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A Movie a Day, Day 84: Not Quite Hollywood

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A Movie a Day, Day 84: <em>Not Quite Hollywood</em>

Animal Kingdom made me think about the Australian films of the early 80s – especially my favorites, the first two Mad Max movies. So I watched Not Quite Hollywood, an entertaining documentary about the birth of the Australian movie industry and what Quentin Tarantino, one of the movie’s most enthusiastic talking heads, calls “Ozploitation” films.

The interviewees’ talk about social trends behind the movement isn’t very enlightening (it seems distrust of authority, revolt against the status quo, and sex and drugs ran rampant in Australia in the late ’60s and early ’70s—who knew?). But things get interesting when filmmakers and actors reminisce—mostly fondly and with the same sardonic humor and allergy to self-importance that characterize the films themselves—about how their movies got made. There are entertaining stories about bad behavior on and off the set (two words: Dennis Hopper) and funny potshots at unpopular critics or filmmakers (one director is introduced as “Terry Bourke, producer, director, writer, egotistical bastard.”) The clips that make up most of the film include shots of a baby Nicole Kidman in BMX Bandits, eye-searing action, plenty of the marauding gangs of murderous Aussie bad boys that Tarantino identifies as one of the core elements of Australian exploitation films, and generous lashings of nudity.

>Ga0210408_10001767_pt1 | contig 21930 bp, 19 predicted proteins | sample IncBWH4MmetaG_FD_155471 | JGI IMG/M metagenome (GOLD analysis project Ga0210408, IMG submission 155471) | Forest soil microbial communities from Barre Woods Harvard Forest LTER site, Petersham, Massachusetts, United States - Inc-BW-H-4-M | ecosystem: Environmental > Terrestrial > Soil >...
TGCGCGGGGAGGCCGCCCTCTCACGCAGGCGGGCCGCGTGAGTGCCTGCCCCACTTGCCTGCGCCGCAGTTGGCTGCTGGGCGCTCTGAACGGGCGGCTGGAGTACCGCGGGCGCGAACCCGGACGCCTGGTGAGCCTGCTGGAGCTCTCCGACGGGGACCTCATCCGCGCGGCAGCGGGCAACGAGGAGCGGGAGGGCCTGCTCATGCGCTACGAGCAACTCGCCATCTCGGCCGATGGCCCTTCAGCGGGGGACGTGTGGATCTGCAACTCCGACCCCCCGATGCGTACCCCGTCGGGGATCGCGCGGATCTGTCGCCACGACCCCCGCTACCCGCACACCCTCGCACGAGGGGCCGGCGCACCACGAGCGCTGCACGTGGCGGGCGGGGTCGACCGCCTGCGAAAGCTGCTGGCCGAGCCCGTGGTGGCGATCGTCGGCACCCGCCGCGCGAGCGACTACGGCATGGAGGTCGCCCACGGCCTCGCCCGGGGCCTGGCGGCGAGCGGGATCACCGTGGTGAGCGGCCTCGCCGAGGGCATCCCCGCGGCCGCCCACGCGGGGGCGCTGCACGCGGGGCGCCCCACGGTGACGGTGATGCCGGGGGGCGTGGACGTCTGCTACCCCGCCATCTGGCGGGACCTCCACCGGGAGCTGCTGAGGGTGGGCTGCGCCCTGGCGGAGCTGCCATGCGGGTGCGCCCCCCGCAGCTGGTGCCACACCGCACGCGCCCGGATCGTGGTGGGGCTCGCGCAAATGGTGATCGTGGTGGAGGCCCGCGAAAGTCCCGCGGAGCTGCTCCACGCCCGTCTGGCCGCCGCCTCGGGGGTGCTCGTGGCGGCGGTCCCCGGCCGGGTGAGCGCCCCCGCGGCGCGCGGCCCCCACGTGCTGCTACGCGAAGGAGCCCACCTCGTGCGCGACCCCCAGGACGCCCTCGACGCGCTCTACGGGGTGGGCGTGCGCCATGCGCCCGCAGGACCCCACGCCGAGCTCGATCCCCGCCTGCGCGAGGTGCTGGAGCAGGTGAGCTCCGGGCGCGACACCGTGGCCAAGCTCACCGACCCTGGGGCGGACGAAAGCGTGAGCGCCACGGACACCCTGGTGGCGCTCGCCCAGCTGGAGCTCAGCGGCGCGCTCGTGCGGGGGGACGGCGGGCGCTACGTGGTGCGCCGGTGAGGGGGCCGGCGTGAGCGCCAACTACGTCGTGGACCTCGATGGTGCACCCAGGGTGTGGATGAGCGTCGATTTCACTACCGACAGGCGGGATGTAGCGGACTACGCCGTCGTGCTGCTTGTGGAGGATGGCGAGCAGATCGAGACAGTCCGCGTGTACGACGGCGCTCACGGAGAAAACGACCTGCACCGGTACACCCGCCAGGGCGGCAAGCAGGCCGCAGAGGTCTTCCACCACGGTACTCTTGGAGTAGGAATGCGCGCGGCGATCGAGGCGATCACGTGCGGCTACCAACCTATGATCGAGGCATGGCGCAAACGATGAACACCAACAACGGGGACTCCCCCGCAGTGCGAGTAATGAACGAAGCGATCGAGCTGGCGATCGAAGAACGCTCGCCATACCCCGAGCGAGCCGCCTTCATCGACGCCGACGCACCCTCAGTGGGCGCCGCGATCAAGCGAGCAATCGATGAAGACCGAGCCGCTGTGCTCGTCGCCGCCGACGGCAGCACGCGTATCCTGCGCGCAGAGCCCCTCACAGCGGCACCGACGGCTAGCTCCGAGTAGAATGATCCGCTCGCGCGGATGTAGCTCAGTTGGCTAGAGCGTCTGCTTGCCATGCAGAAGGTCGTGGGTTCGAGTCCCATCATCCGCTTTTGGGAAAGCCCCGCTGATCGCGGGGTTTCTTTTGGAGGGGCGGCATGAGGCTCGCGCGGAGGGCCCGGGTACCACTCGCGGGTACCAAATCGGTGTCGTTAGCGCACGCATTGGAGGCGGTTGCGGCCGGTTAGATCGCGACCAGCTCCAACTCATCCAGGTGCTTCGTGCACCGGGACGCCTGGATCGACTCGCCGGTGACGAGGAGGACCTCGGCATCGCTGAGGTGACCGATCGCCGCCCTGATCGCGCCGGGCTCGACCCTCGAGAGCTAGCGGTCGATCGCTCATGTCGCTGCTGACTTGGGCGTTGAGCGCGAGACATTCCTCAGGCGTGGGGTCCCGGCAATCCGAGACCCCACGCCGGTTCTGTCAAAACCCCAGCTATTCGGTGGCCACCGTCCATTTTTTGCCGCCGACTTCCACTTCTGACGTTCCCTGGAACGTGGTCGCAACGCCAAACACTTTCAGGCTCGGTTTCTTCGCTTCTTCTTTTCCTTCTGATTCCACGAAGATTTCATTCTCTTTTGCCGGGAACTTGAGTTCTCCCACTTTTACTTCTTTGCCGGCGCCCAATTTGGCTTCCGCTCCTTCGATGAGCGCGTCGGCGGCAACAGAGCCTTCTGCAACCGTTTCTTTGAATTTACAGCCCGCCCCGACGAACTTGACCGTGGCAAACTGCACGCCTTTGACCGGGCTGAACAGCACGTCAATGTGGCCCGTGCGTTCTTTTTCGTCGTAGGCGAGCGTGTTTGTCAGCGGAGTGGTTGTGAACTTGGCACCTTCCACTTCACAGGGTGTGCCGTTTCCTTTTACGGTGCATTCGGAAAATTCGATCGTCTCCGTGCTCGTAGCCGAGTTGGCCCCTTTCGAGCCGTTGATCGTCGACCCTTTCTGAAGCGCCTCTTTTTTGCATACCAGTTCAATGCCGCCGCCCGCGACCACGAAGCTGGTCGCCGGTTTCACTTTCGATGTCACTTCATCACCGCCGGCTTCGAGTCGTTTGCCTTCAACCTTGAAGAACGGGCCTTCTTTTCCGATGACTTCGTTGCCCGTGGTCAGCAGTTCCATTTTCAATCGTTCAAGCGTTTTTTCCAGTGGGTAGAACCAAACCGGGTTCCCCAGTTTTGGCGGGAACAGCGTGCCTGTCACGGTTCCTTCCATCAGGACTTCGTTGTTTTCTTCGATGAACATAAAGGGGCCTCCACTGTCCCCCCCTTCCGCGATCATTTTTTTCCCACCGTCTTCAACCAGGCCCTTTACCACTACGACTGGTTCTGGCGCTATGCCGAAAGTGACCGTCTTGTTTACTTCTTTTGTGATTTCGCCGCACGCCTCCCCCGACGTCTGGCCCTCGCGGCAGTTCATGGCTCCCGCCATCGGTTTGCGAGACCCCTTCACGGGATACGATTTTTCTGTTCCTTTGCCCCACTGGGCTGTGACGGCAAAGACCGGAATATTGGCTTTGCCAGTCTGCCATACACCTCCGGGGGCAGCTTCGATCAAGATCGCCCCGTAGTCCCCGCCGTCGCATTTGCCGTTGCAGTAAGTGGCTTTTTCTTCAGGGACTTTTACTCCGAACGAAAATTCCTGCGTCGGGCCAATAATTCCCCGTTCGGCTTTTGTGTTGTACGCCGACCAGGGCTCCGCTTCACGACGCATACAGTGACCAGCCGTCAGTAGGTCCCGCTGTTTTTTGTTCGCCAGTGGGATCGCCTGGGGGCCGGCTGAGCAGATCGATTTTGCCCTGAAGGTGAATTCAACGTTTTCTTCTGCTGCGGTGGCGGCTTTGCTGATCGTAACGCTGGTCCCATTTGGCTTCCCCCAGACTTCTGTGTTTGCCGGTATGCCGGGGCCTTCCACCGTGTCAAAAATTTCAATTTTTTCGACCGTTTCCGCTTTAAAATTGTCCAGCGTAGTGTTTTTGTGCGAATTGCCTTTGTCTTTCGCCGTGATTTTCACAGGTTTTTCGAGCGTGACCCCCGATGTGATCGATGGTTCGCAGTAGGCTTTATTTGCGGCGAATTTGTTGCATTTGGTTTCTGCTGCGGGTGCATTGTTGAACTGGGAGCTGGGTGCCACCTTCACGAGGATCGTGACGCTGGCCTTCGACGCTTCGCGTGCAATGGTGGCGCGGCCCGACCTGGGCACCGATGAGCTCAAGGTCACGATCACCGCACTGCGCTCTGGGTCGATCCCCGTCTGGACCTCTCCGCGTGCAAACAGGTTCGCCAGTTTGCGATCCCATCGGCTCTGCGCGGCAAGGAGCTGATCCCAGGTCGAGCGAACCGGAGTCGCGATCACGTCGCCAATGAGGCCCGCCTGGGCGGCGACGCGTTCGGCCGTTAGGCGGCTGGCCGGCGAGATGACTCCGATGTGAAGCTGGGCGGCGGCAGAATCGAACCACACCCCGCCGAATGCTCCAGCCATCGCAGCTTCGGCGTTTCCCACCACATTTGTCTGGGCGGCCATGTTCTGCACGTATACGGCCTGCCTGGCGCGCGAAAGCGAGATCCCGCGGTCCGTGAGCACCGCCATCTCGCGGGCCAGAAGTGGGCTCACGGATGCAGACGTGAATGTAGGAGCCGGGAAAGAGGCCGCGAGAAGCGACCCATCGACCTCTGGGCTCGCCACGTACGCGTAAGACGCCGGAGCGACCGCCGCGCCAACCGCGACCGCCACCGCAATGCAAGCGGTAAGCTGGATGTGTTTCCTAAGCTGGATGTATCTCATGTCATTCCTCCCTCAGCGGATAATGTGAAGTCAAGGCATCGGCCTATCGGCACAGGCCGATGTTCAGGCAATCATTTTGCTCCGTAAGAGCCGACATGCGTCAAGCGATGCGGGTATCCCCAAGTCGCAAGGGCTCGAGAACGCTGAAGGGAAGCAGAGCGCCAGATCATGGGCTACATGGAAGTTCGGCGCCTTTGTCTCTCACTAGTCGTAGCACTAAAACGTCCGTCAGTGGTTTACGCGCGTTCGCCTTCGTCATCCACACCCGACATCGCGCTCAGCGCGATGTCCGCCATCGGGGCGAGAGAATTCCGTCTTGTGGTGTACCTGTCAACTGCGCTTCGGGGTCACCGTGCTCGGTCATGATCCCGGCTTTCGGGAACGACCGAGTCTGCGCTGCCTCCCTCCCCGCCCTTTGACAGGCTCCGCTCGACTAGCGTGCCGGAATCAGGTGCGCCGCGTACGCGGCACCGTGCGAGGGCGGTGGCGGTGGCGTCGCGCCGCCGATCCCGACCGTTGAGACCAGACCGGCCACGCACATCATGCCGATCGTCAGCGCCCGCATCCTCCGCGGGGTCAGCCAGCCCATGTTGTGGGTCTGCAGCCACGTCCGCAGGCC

Writer-director Mark Hartley, who throws in some title cards and other graphics in the style of the cheesiest of the films, clearly loves these movies, but he covers their dark side too, including sexism on the set and in the films (one actress notes drily: “My breasts were reviewed rather than my performance”), and stunt work so reckless that several people died on the set.

At times, Not Quite Hollywood feels like a too-comprehensive catalog as it describes yet another mediocre movie (“Overly commercial ain’t that easy,” observes one filmmaker). At the same time, it never mentions The Road Warrior, the real masterpiece of the first two Mad Max movies, an oversight I found odd. (The first one, as they point out in this movie, is “just a straight-up ’70s revenge movie” with really good action sequences.) But George Miller’s explanation of how he conceived of and made Mad Max, which he describes as “B movie filmmaking with A movie aspirations,” is a real treat, as is the footage of his revolutionary road movie, whose much-imitated camera angles still have the power to thrill.

“Nobody shoots a car like Ozzies do,” says Tarantino. “They manage to shoot a car with this fetishistic lens that just makes you want to jerk off.”

Elise Nakhnikian has been writing about movies since the best way to learn about them was through alternative weeklies. She is currently the movie reviewer for TimeOFF. She also has her own blog, Girls Can Play, and a Twitter account.